Kenny Chesney on Life Post-‘Revival’: ‘There’s This Double-Edged Sword’
And if there is one thing that everyone who knows Chesney knows — whether it is new friends or people he’s had relationships with for decades — it is that he cares.
“The guy’s really thoughtful and he’s really polite and he takes care of everybody,” says singer-songwriter David Lee Murphy, who had the distinction of playing the first two shows in Nashville and the last two in Foxborough, joining Chesney both times for raucous renditions of his hits, “Dust on the Bottle” and “Party Crowd.” (Murphy has also written a passel of hits for others including Chesney’s “Pirate Flag” and “Living in Fast Forward” and Aldean’s “Big Green Tractor.”)
“He wants everybody to feel special and all you’ve got to do is go to his show to see how hard he works,” says Murphy, who jokes Chesney should don a Fitbit during his live shows to track his mileage. “He probably ran five miles last night!”
That work ethic, routinely playing two and a half high-energy hours, is nothing new, says Murphy, who has known Chesney for more than 20 years and recalls playing a show with him to roughly 400 people at a “Rattlesnake Round-up” in Alabama in the Nineties. “He’s pretty constant. When he gets up there, that’s not an act that you see. That’s a guy that just loves to make music and write songs and play them,” he says, adding with a laugh, “Just now he plays Gillette Stadium two nights.”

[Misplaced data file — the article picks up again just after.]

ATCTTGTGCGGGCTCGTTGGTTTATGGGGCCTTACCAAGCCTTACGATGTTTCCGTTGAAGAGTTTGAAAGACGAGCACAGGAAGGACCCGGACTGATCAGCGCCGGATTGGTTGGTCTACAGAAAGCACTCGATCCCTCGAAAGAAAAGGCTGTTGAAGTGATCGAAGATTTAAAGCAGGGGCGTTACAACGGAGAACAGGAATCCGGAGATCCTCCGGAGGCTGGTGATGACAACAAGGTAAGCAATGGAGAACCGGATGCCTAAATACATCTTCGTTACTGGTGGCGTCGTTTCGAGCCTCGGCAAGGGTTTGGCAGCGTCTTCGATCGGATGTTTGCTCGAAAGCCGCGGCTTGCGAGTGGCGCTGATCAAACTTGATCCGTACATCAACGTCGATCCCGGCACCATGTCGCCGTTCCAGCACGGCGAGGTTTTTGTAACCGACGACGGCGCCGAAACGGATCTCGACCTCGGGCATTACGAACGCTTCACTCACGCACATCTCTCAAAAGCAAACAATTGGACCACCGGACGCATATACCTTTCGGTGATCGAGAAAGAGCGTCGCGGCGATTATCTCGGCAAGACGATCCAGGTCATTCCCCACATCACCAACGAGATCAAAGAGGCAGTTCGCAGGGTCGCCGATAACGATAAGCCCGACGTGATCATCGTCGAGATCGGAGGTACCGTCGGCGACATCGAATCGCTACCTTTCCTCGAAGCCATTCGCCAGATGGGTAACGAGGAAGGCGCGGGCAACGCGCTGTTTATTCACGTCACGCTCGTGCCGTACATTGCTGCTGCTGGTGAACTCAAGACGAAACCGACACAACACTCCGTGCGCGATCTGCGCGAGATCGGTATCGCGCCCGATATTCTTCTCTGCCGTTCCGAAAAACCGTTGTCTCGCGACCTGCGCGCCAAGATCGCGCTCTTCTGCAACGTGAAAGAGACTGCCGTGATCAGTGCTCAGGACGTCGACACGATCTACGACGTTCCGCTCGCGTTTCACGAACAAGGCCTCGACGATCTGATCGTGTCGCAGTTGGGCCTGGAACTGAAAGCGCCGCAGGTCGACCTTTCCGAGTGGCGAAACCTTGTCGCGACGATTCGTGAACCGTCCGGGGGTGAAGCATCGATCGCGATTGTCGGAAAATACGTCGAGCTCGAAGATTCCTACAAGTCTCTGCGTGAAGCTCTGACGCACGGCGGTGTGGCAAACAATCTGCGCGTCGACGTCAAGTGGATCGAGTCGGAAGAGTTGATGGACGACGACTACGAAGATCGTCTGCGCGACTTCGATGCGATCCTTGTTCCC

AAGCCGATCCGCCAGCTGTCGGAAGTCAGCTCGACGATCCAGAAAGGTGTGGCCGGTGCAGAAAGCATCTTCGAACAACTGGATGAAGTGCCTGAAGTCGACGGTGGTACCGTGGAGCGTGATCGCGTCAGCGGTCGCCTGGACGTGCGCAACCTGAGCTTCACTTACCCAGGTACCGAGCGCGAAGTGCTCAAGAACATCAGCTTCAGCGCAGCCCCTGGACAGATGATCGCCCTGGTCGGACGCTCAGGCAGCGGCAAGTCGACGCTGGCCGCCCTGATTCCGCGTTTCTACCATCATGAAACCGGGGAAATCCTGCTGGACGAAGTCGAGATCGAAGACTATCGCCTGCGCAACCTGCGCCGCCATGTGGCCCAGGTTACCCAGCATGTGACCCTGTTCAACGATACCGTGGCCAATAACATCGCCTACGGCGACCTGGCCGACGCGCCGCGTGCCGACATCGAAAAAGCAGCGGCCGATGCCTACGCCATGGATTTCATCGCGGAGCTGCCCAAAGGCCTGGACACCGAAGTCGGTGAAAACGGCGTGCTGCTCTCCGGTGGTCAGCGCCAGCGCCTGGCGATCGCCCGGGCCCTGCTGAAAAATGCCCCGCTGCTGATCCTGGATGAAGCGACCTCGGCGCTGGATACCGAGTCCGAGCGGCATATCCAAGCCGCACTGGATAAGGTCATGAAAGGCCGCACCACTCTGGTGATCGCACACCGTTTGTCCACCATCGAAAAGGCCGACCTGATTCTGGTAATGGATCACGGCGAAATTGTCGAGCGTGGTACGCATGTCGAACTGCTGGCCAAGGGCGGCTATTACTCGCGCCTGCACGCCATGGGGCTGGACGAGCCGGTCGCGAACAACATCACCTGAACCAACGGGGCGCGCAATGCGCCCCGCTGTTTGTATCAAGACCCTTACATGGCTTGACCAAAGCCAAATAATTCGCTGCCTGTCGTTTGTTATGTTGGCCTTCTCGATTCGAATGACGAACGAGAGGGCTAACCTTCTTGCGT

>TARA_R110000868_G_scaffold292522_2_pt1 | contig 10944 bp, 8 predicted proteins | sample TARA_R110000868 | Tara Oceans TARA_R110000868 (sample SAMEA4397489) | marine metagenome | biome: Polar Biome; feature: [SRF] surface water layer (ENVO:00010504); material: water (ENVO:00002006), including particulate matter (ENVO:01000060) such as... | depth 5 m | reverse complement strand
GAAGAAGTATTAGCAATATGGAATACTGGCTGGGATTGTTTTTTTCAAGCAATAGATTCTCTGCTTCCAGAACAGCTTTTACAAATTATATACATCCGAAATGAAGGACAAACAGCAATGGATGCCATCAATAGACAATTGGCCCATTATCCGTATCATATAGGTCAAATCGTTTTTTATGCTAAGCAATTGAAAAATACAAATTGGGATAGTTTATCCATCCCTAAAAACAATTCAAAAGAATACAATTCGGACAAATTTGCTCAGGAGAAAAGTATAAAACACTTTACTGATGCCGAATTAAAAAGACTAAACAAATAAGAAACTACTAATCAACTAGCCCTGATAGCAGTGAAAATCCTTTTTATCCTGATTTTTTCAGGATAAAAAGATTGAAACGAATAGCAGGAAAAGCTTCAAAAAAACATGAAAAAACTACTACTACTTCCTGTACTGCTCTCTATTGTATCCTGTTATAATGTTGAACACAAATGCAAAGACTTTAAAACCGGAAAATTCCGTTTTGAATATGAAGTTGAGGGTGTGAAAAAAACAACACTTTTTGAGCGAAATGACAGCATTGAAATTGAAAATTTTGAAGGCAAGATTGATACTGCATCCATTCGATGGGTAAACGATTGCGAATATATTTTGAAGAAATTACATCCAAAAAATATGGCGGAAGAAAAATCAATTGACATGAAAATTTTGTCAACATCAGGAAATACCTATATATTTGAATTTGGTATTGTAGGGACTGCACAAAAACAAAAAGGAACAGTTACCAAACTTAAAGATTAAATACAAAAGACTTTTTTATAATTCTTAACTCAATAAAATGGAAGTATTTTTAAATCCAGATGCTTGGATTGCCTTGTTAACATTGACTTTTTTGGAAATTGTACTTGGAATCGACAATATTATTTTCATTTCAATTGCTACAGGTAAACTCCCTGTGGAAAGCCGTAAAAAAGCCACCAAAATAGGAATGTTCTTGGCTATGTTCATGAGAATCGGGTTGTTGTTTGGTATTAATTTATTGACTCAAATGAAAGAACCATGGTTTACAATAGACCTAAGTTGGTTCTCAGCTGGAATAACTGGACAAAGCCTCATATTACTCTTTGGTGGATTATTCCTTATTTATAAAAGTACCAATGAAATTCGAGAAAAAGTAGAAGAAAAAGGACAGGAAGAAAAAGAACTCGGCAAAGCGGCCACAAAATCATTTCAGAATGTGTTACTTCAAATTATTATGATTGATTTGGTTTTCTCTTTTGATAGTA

Matthew Ramsey of Old Dominion had not known Chesney prior to his group hitting the road as the opener for the ‘Big Revival’ tour and was surprised by the friendliness of the headliner in their initial conversations. “He talked to me like he’d known me forever,” says Ramsey. “The way he runs his operation from top to bottom, you never meet anybody in a bad mood, everyone is treated with such care.” On the second to last night of the tour, Chesney invited Ramsey and Old Dominion bandmate Brad Tursi out for the live debut of his current hit, “Save It for a Rainy Day,” which was written by the pair.
Sure, he’s the boss, but the praise for Chesney’s equanimity is universal. Spend enough time around him and you’ll see why; he’s a person who is unfailingly gracious given the level of stardom he has attained. Whether it is the sponsors with whom he snaps pics backstage at Gillette or the fans to whom he offers a special moment at the meet and greet, Chesney wears his fame very lightly, if at all.
It is not that his presence is unassuming, exactly, it is that he is eminently open. He can address crowds upwards of 60,000 — making Gillette Stadium feel like a back porch hootenanny as he leads a deafening singalong of “Boston”— and make you feel like you are the only person in the world that he wants to be talking to in a particular moment.
Even when he has a major commercial shoot unexpectedly appear on his schedule during the final two shows — admittedly tired and with the finish line in sight, it is not ideal timing — Chesney rolls with the punches as cameras follow him through the bowels of the stadium chronicling his day-of-show routine. But ever the cut-up, he manages to give a sly wink to folks standing outside the shot. (The company for which Chesney is shooting the spot is on the DL, but, suffice to say, the man who has generally eschewed reality television, perfumes, and other tenuous brand extensions has chosen a major player for his rare advertising moment and will likely be inescapable on TV this fall.)
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